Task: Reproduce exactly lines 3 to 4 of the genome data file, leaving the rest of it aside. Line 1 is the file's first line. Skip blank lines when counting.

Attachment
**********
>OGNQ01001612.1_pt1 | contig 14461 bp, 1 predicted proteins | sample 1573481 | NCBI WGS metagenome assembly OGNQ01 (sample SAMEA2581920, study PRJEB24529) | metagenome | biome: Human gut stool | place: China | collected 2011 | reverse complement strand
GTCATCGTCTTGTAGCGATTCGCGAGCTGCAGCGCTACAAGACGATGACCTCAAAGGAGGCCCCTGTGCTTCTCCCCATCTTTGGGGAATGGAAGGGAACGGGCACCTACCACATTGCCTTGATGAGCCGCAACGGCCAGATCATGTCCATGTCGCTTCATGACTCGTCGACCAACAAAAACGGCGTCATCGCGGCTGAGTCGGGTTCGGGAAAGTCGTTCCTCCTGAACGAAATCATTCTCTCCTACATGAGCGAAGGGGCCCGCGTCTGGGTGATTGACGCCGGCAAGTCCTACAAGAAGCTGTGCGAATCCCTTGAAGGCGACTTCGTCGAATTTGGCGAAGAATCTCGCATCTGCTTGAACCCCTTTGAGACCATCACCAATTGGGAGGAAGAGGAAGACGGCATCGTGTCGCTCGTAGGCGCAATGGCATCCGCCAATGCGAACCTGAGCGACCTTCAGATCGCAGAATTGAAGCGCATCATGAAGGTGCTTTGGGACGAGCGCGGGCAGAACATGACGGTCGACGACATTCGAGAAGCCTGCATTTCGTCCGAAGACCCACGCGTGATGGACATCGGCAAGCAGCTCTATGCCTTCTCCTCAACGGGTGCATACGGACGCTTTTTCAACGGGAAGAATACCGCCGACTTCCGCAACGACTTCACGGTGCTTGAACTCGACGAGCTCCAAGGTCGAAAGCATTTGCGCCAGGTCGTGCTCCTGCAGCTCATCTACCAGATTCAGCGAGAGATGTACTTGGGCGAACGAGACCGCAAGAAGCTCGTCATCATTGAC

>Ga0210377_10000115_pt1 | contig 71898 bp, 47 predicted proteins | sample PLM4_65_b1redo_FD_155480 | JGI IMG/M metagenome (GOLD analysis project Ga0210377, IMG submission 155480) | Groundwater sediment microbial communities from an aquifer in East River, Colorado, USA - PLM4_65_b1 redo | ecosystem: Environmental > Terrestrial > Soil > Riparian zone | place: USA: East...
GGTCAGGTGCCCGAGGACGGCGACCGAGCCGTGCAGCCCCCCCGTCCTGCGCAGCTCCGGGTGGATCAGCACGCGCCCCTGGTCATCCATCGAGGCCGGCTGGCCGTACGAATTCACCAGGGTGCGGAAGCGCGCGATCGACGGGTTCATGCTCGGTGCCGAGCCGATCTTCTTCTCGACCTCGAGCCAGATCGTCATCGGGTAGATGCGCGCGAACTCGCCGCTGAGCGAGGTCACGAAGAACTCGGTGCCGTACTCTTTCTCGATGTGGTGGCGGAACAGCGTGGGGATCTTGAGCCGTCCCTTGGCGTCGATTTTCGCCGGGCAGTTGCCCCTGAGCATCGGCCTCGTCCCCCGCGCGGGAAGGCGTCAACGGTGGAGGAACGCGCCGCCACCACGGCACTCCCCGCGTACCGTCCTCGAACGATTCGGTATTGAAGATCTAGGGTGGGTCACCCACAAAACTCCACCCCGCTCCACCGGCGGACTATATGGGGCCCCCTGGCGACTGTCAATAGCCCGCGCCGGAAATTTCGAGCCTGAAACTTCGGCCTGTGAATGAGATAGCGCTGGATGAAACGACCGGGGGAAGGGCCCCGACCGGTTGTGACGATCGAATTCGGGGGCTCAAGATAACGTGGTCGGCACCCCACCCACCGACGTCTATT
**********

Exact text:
>Ga0210377_10000115_pt1 | contig 71898 bp, 47 predicted proteins | sample PLM4_65_b1redo_FD_155480 | JGI IMG/M metagenome (GOLD analysis project Ga0210377, IMG submission 155480) | Groundwater sediment microbial communities from an aquifer in East River, Colorado, USA - PLM4_65_b1 redo | ecosystem: Environmental > Terrestrial > Soil > Riparian zone | place: USA: East...
GGTCAGGTGCCCGAGGACGGCGACCGAGCCGTGCAGCCCCCCCGTCCTGCGCAGCTCCGGGTGGATCAGCACGCGCCCCTGGTCATCCATCGAGGCCGGCTGGCCGTACGAATTCACCAGGGTGCGGAAGCGCGCGATCGACGGGTTCATGCTCGGTGCCGAGCCGATCTTCTTCTCGACCTCGAGCCAGATCGTCATCGGGTAGATGCGCGCGAACTCGCCGCTGAGCGAGGTCACGAAGAACTCGGTGCCGTACTCTTTCTCGATGTGGTGGCGGAACAGCGTGGGGATCTTGAGCCGTCCCTTGGCGTCGATTTTCGCCGGGCAGTTGCCCCTGAGCATCGGCCTCGTCCCCCGCGCGGGAAGGCGTCAACGGTGGAGGAACGCGCCGCCACCACGGCACTCCCCGCGTACCGTCCTCGAACGATTCGGTATTGAAGATCTAGGGTGGGTCACCCACAAAACTCCACCCCGCTCCACCGGCGGACTATATGGGGCCCCCTGGCGACTGTCAATAGCCCGCGCCGGAAATTTCGAGCCTGAAACTTCGGCCTGTGAATGAGATAGCGCTGGATGAAACGACCGGGGGAAGGGCCCCGACCGGTTGTGACGATCGAATTCGGGGGCTCAAGATAACGTGGTCGGCACCCCACCCACCGACGTCTATT